Talks and Poster Presentations (without Proceedings-Entry):

B. Lellmann:
"Proof theory for deontic logic inspired by Indian Philosophy";
Keynote Lecture: Annual meeting of the Swiss Society for Logic and Philosophy of Science, Bern; 2019-10-24 - 2019-10-25.

English abstract:
The syntactic or proof-theoretic approach to the analysis of philsophical concepts such as "obligation" or "prohibition" often encounters a fundamental difficulty. On one side, for the formalisation of basic properties of such concepts it is convenient to use axioms in a Hilbert-style framework. On the other side, for checking that the formalisation is appropriate it is important to know its logical consequences - a task which lends itself to the use of automated reasoning methods. Unfortunately, axiomatic systems are not very suitable as a basis for automated reasoning. Hence there is more and more interest in general methods for the conversion of Hilbert-systems into formal calculi more suitable for automated proof search.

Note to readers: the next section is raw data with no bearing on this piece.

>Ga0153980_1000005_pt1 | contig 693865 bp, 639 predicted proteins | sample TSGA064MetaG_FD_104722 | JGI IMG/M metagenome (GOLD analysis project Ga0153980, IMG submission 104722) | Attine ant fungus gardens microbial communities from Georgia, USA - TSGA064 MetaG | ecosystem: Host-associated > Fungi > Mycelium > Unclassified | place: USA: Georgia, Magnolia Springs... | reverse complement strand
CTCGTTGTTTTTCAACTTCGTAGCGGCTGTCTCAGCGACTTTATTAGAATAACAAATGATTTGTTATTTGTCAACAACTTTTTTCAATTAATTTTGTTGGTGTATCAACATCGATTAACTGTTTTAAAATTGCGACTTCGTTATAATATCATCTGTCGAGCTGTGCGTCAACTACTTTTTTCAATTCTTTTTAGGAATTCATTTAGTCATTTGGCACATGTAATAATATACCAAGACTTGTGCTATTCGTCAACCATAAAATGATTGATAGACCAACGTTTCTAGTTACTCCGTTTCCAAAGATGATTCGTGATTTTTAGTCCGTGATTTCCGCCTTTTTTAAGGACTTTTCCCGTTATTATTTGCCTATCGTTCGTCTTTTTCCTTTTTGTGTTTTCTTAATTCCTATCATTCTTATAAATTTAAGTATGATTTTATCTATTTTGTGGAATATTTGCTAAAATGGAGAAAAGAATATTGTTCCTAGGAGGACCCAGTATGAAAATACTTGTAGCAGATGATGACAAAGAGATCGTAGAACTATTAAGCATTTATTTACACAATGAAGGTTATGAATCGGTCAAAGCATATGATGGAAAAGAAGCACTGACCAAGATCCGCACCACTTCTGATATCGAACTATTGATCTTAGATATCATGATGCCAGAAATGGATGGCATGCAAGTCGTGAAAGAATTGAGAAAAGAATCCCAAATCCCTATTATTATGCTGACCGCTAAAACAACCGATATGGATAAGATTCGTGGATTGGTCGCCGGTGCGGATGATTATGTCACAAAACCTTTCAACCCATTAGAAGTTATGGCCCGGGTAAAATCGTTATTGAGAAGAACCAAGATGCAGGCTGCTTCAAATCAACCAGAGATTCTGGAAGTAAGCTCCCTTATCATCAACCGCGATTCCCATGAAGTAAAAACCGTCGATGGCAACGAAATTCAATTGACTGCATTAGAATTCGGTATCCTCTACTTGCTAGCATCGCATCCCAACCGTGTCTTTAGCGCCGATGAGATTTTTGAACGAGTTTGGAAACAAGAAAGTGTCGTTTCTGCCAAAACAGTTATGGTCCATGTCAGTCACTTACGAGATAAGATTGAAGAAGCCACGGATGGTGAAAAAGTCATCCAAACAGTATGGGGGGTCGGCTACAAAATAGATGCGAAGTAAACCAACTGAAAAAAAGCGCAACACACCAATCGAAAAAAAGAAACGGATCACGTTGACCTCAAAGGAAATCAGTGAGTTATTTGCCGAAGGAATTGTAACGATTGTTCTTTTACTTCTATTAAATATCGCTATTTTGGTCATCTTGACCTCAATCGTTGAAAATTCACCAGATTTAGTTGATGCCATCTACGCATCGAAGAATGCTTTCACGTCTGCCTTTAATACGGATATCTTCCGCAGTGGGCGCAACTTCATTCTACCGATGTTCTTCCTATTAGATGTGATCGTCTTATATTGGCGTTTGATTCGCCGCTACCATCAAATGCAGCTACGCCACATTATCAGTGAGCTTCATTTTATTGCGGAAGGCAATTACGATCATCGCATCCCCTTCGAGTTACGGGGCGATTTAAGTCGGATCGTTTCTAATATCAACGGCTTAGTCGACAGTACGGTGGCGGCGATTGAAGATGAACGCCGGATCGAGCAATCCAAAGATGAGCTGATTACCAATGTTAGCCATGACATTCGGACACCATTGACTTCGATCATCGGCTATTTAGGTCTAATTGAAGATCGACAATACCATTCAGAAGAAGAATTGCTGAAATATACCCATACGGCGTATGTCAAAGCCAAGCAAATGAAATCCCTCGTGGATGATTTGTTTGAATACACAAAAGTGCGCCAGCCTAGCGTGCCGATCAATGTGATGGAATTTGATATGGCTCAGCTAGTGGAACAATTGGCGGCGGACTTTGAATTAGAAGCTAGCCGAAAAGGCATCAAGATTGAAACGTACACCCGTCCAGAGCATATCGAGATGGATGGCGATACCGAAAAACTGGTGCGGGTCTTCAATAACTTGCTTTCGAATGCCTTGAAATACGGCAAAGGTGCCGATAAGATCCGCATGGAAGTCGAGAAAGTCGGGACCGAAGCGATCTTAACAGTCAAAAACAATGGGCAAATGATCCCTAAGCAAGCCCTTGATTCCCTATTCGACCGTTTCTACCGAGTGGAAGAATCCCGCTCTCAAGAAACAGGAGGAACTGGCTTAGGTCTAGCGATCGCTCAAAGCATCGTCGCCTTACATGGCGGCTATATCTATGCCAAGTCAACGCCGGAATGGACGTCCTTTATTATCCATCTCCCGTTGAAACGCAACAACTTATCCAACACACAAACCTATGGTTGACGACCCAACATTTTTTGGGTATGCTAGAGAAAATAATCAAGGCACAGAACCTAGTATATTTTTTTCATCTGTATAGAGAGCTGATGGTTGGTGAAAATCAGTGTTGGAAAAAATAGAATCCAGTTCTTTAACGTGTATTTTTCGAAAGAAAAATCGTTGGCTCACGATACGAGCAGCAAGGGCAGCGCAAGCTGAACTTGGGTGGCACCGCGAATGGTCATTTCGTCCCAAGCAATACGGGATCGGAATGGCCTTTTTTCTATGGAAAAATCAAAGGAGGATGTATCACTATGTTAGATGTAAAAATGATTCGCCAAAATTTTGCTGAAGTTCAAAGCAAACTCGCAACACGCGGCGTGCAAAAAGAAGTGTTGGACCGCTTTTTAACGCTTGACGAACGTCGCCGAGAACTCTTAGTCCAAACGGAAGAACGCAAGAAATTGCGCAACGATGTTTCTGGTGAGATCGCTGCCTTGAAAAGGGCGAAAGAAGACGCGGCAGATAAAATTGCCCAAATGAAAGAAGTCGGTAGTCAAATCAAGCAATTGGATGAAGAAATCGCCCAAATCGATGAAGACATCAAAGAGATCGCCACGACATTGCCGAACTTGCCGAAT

In this talk I will illustrate the power of such methods in the context of deontic logic. More specifically, I will present recent results in the project of formalising principles of deontic reasoning employed by the Mimamsa school of Indian Philosophy. The Mimamsa school reaches back more than 2000 years and constitutes one of the main schools of Indian Philosophy, with a major focus on the explication and analysis of the deontic content of the Indian sacred texts, the Vedas. Interestingly, many principles of deontic reasoning encountered in the Mimamsa texts are shared with the more modern formal approaches, rendering the resulting logics relevant to contemporary deontic logic. A particularly noteworthy feature is a form of non-monotonic reasoning used to resolve conflicts between deontic assumptions via the specificity principle. Apart from the theoretical results I will further present a prototype implementation of the resulting deontic logic.

Created from the Publication Database of the Vienna University of Technology.